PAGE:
While alcohol-related deaths across Scotland as a whole have dropped, mortality rates among women in their 30s and 40s are going up.
Experts said the “worrying” increase was a sign that action was needed now to prevent the trend continuing, with devastating consequences.
The latest study, published in the Journal of Epidemiology and Community Health, focused on deaths linked to alcohol in Glasgow, compared to with those in Manchester and Liverpool, which have similar levels of poor health and deprivation.
Deaths in the three cities were analysed from the 1980s to 2011 by a team from the Glasgow Centre for Population Health, looking at factors such as age, gender and decade of birth.
In the early 1980s, rates of alcohol-related deaths were three times as high in Glasgow compared with the other cities. Over the following 30 years, rates rose across all three locations.
A sharp increase in deaths was seen after 1993 in Glasgow, but by the early 2000s rates had stabilised and later fell.
The highest proportion of alcohol-related deaths was among those in their 40s and 50s, with deaths two to three times higher in men than women.
But the researchers discovered a pattern of rising deaths among women born in the 1970s, compared with a fall among men of the same age.
Among women born in the 1950s in Glasgow, by the time they were 34, there were eight deaths per 100,000 population. This rose to 14 per 100,000 among those born in the 1960s and 20 for the 1970s group.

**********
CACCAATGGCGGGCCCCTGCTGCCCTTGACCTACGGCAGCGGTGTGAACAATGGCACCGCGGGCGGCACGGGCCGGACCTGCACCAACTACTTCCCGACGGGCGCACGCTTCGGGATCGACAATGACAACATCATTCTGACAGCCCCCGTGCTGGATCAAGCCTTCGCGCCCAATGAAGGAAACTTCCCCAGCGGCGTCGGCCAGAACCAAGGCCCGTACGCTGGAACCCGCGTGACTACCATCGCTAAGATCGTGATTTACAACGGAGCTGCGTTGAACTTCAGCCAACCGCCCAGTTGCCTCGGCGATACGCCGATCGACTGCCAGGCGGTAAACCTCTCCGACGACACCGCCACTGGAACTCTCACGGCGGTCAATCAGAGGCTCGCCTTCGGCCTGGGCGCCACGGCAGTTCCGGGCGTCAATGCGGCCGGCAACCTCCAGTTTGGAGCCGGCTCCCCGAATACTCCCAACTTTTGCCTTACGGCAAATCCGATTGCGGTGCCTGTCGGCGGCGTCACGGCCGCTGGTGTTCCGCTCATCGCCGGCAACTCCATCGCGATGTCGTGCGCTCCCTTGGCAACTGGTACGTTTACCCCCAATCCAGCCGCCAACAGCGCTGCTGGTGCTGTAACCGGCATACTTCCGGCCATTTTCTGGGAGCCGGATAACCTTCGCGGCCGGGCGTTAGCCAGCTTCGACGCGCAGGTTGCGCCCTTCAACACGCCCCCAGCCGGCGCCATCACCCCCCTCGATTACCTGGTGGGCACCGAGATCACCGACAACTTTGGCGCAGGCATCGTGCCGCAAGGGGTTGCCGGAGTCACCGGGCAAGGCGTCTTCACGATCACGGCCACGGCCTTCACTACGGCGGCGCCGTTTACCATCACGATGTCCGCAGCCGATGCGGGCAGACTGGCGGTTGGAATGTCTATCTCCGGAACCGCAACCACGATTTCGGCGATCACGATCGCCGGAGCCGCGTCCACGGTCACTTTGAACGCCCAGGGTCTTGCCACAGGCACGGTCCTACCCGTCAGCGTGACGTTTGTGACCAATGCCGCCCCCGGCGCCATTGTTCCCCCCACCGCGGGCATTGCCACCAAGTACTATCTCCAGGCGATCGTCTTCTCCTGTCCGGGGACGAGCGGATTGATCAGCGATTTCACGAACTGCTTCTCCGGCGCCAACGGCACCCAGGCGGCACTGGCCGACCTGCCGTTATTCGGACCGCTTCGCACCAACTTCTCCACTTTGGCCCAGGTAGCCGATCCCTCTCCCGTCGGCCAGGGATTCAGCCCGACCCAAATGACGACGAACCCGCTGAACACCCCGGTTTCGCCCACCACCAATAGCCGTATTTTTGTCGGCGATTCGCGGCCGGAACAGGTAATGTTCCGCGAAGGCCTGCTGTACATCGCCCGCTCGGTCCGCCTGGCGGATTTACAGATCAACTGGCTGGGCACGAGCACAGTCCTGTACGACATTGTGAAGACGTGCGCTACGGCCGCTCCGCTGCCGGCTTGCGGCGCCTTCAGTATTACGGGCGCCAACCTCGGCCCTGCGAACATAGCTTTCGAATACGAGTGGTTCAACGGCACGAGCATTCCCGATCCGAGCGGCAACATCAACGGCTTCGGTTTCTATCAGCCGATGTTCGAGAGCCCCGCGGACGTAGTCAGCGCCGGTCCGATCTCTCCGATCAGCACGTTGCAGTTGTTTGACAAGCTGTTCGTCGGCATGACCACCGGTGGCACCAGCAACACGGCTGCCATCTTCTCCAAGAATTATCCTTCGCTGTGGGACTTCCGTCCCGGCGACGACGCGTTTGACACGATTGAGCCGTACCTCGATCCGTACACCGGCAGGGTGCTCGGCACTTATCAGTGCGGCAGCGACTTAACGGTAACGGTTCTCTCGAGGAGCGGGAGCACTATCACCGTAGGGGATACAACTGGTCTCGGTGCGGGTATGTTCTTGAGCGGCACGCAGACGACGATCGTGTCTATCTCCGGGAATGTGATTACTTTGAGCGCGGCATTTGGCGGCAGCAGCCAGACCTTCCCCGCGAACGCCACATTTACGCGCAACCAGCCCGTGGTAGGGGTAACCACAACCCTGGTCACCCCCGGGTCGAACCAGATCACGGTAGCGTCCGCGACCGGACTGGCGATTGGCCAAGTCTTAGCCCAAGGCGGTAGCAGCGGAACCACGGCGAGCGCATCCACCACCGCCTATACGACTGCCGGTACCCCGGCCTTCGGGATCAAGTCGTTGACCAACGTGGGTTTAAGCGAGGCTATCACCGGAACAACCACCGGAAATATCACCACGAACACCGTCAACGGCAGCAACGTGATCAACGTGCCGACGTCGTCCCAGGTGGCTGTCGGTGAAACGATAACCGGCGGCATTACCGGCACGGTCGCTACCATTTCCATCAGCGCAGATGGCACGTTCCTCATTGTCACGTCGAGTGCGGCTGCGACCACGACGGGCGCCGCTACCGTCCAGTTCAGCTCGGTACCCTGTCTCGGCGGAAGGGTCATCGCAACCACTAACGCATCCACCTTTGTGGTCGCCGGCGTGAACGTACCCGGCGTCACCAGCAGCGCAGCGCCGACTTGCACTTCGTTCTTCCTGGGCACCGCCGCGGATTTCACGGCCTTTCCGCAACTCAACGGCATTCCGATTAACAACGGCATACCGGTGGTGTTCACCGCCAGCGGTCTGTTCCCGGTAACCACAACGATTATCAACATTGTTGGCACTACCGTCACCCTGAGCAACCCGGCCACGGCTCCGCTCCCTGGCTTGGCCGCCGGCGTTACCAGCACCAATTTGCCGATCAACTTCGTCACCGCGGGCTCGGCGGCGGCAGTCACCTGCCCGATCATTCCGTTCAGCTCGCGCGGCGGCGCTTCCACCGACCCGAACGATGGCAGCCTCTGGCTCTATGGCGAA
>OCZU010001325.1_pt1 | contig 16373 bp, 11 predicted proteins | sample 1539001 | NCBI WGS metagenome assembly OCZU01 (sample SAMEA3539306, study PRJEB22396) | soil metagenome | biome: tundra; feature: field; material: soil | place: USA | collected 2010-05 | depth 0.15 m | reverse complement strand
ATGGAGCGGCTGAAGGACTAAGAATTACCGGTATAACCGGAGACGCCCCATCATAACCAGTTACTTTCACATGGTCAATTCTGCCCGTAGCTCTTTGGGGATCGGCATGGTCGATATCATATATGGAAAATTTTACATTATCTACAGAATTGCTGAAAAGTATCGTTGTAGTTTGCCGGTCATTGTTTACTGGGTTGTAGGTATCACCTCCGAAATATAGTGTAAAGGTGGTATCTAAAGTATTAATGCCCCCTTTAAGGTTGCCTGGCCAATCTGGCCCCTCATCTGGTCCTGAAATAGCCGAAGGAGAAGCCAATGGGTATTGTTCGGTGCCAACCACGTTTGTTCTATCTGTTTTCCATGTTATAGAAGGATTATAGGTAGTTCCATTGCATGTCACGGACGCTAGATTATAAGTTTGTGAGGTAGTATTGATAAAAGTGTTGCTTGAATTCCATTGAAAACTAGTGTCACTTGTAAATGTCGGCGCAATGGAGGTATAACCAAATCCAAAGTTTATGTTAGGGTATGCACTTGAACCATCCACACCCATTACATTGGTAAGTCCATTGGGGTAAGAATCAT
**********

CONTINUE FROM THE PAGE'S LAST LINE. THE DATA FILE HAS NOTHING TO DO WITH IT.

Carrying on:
By contrast, rates in men started dropping over time – with 22 deaths per 100,000 by the age of 34 in the 1950s group, rising to 38 for the those born in the 1960s but then dropping to 30 among the 1970s group.
Researcher Dr Deborah Shipton said: “Most of the [alcohol] deaths are taken up by those in their 50s and 60s, but what we are seeing in this age group is that the death rate is rising and in women it is rising disproportionately higher than in men.
“So although men have higher levels of alcohol harm, the increase in women is faster, so they are starting to catch up with the men.
“These are emerging trends and if they continue they will have important ramifications for the health of that group.”
Similar rises in deaths among younger women were reported in Manchester and Liverpool, suggesting England is seeing the same problem.
Dr Shipton said another study had seen a rise in deaths among younger women in Dundee and they expected the trend would be mirrored across Scotland.
The researchers said it was “imperative” this early warning sign was acted upon now, and they backed the idea of minimum pricing, as proposed by the Scottish Government.
Barbara O’Donnell, deputy chief executive at Alcohol Focus Scotland, said: “These premature deaths which cut young lives short are entirely preventable.”